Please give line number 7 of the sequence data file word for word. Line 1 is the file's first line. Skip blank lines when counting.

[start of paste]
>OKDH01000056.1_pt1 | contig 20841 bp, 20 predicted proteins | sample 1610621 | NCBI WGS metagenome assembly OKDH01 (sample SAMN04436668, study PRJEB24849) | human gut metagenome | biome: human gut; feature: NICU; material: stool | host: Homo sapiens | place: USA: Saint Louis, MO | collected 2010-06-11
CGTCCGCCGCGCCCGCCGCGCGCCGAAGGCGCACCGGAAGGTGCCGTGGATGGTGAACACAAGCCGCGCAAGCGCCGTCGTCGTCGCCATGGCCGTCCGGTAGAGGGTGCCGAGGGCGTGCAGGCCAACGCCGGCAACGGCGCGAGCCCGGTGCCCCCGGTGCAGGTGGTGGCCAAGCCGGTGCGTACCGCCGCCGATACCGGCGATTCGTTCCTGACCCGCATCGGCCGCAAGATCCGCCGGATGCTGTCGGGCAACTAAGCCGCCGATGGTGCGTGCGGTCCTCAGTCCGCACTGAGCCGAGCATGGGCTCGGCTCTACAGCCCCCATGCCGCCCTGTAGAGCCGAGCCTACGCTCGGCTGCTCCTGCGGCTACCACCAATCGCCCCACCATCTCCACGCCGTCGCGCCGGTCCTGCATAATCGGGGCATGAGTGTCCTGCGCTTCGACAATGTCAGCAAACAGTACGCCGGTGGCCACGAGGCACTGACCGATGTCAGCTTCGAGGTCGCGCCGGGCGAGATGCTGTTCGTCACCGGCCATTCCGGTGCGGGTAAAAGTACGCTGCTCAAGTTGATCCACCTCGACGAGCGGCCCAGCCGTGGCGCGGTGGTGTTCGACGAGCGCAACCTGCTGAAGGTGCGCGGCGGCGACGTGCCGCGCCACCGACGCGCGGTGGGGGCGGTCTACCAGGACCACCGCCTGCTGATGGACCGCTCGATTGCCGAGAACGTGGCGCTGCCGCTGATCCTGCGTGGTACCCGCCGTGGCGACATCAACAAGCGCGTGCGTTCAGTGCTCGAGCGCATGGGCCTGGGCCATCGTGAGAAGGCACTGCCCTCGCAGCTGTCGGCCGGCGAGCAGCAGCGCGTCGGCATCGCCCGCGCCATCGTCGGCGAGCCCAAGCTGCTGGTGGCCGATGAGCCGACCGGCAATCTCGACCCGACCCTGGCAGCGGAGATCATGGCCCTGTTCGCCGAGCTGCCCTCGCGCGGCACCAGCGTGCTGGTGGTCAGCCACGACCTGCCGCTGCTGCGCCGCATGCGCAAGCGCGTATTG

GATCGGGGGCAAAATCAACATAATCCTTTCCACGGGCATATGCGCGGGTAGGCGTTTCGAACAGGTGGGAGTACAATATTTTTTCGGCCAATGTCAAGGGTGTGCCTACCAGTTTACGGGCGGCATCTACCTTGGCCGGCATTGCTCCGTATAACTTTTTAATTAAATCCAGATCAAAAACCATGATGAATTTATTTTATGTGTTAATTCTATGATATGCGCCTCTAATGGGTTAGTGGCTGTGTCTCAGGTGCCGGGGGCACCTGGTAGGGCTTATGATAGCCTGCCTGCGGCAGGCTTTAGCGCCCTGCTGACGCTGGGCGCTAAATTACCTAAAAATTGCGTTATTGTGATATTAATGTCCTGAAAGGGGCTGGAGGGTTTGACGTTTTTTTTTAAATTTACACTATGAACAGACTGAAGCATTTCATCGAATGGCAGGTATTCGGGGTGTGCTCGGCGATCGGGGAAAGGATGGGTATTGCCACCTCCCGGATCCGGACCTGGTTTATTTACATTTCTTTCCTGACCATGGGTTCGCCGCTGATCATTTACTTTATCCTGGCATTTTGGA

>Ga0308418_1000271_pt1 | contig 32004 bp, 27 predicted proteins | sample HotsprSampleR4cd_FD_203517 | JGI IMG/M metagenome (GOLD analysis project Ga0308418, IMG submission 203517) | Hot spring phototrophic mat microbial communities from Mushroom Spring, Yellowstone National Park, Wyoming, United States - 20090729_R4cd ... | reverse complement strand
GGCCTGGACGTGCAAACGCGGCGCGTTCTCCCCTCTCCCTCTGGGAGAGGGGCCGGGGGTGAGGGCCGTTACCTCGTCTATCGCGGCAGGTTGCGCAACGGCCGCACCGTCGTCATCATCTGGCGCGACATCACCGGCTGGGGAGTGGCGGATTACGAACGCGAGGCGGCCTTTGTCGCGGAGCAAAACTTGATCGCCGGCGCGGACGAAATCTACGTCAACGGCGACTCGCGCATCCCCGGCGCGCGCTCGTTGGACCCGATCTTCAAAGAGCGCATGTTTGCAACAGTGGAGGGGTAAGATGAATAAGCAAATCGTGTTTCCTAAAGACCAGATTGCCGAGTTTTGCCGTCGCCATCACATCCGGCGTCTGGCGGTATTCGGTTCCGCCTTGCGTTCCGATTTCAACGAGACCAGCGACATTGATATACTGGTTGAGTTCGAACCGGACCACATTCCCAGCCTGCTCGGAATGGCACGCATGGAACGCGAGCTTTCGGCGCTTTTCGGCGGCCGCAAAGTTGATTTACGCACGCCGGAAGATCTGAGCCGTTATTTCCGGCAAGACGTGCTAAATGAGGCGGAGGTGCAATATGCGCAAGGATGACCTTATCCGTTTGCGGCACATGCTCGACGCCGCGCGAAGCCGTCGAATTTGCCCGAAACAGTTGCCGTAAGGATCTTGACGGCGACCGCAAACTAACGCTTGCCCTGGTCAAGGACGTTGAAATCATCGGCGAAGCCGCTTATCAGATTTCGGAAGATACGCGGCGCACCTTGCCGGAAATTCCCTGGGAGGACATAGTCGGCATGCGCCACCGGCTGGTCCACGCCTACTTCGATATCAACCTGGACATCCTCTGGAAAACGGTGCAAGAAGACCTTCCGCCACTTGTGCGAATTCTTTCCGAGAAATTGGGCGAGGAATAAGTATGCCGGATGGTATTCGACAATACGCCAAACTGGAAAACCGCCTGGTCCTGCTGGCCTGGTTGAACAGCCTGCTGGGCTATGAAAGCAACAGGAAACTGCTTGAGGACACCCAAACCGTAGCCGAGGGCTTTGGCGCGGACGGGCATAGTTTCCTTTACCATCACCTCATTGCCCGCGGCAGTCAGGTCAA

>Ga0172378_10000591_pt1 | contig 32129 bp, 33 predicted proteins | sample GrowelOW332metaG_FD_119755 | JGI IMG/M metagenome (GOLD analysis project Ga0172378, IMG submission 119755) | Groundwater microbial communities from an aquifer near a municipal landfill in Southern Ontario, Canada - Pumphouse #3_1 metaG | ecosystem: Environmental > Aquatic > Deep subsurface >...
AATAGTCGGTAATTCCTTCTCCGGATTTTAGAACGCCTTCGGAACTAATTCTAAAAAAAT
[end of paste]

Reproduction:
AATAGTCGGTAATTCCTTCTCCGGATTTTAGAACGCCTTCGGAACTAATTCTAAAAAAAT